No media is pefect either. Having one's critical "stuff" on one medium only is not really advisable either... DVD and another hard drive is minimum to go for... Also remember that like usb sticks... SSD have limited (albeit a very much larger one than usb sticks) write/rewrite cycle... All storage devices can - will - fail in the end; but diversification reduces the risks...

I'd feel much safer with opticals (good professional grades) and a decent mirror NAS system - which latter duplicated (or otherwise backed up) on a seperate hard drive. That latter drive being seldom accessed, other than to update and check occasionally. And opticals would also be checked at intervals, and new copies made too. NAS are not so many pennies these days, although I appreciate they may not be in everone's immedtiate budget and reach...

But for some that may seem like overkill... Until they lose that precious "stuff".

Having almost been there in the past... I know i don't want go there for real in the future...

And why pay for using someone else's servers to save your stuff? You can do it all yourself... And no risk of hackers, data loss due to failures at server farms...

Large corporates pay very high premium for their data storage and safety; a lot more than Jo public will be prepared to pay. And those same corporations will frequently have local backups/copies too - just to really safe..."

I used to use USB sticks before the size of my backup outgrew them and I got an external hard drive. No problems at all with them whatsoever.

As you say, no such thing as a foolproof backup media, but if the device failing is of that great an importance to you then why not implement a RAID solution with mirroring? Just my 2 cents.

I guess it comes down to opinion, to me it's a waste of time to put backups on more than 1 media type, it's highly unlikely your PC and backup media will fail at the exact same time

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#6
December 18, 2013 at 16:08:03
I doubt there is any large corporate structure that still doesn't have two different sets of backups - and not on the same type of media…- for very serious material/content…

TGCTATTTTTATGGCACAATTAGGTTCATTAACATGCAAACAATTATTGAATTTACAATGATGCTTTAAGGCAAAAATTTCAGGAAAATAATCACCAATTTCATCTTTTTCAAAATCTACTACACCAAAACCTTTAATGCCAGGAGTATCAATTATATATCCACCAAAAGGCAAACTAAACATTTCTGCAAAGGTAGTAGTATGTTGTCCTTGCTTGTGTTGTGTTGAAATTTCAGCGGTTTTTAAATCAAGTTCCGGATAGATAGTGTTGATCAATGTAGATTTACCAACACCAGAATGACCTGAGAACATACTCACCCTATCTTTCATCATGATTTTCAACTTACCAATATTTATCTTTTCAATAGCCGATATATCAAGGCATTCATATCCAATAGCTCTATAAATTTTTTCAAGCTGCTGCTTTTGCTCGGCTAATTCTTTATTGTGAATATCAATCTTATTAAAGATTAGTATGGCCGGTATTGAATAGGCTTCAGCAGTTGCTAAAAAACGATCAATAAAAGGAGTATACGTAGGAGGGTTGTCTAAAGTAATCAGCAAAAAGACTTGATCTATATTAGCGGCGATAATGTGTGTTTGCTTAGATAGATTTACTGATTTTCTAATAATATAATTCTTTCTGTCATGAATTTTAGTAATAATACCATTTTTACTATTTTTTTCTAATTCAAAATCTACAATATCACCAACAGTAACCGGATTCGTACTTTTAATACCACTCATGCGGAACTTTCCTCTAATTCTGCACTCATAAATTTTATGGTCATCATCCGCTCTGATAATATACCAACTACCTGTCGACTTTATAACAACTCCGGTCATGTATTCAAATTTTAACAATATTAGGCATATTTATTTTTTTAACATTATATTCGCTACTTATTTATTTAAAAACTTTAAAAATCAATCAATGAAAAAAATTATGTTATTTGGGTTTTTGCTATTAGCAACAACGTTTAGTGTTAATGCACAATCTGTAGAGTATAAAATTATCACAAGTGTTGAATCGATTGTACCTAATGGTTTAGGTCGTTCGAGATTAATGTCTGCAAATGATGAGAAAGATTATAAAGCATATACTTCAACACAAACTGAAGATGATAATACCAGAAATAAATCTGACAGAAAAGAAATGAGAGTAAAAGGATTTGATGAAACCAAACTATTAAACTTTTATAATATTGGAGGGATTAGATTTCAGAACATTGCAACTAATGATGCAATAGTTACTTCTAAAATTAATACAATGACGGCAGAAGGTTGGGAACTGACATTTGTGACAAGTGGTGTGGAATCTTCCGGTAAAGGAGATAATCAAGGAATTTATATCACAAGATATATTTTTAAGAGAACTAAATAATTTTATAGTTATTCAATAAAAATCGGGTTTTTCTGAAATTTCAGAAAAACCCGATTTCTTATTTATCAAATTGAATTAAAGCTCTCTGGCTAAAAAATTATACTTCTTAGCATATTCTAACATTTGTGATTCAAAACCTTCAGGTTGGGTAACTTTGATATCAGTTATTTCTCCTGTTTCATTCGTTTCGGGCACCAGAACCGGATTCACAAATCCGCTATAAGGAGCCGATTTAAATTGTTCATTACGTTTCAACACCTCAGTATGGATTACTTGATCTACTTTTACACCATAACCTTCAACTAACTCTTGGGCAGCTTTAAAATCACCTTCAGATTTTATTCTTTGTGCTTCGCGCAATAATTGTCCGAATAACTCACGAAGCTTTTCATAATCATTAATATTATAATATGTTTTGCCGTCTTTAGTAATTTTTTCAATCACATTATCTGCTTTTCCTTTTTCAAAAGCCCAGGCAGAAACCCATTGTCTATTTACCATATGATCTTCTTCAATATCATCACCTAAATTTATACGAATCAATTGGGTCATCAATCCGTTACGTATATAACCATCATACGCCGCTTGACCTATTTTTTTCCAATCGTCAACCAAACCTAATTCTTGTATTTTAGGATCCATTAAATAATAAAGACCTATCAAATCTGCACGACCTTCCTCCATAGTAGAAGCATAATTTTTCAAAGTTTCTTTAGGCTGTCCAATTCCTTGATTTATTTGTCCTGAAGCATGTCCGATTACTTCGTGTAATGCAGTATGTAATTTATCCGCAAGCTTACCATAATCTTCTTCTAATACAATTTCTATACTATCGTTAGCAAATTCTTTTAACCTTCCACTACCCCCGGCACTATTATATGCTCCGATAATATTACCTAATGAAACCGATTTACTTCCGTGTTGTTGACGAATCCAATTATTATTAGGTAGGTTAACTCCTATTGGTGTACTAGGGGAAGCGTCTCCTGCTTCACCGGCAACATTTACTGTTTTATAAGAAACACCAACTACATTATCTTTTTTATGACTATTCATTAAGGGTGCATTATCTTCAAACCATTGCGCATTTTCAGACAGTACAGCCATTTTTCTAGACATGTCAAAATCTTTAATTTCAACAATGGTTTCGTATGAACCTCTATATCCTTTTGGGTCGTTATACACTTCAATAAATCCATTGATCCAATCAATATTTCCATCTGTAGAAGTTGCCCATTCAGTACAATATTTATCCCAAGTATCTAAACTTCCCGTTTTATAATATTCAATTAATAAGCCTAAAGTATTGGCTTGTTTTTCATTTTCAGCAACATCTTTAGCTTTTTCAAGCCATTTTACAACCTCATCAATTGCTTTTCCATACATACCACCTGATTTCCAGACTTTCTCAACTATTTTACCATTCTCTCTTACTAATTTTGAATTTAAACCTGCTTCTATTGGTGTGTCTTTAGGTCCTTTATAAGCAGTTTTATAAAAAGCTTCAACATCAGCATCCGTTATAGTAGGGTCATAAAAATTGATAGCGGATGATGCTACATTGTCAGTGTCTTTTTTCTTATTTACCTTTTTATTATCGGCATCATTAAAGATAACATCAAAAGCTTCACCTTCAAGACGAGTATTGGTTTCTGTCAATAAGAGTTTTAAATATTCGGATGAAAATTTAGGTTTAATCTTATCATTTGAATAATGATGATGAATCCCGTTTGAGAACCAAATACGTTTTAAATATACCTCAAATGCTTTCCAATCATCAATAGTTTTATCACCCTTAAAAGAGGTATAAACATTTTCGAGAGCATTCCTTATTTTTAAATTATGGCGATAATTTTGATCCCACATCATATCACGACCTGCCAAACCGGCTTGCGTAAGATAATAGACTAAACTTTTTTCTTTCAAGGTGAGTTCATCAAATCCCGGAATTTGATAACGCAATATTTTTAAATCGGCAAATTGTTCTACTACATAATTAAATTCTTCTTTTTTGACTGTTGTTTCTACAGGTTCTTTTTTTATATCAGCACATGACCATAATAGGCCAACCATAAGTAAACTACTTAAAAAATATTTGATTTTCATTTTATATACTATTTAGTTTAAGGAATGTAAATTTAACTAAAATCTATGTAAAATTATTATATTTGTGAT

I know of one that "still" uses tape as local backup to a very complex (high end RAID) server system, with built-in fail-over etc… for office (fiscal and other) data etc…; and has server-farm access too… Also another that may well still do the same. Both are in the broadcast industry; and at least one of them also archives programme content (for short-ish periods) on tape - and long term on (dynamic hard drives - not SSD) high end Raid systems. Although there is an increasing reliance on the higher end Raid systems with a clear view to dropping off tape completely - which in the broadcast industry wouldn't be too difficult anon, and is already happening. And some "serious/VIP content" is still burned to opticals too… - just in-case...

As I say earlier, a domestic NAS isn't beyond the reach of many; and that at least can allow reliance on hard drives only - using a mirror system at the least… - but as the NAS manufacturers sometimes advise… also have a stand-alone backup HD too for the NAS...

For me to set up a (personal) duplicate media system and keep current… it's no time/effort at all…

it's highly unlikely your PC and backup media will fail at the exact same time

if only…

As I said earlier, having almost lost "stuff" in the not too distant past - when a drive died on a computer - "and" the backup hard drive turned out to be less than excellent… it started cough up errors various when accessed… I know where my preferences lie… It moved me to NAS (mirrored) at least… with stand-apart HD backup - and some opticals… The likelihood that the two systems will go down fully at the same time (and that means the mirrored drives both fail completely, and stand-alone HD too) I would agree isn't high; but for the sake of a little time/effort… one can secure against most things…

I would suggest too that reliance on optical "only" is also not really wise; they can easily be broken, damaged etc.. And there have been posted incidences of the latter here in the past (disks wouldn't read, skipped, or whatever…).

But as you say… "it's a matter of opinion…"; and I would add - "based on one's experience"...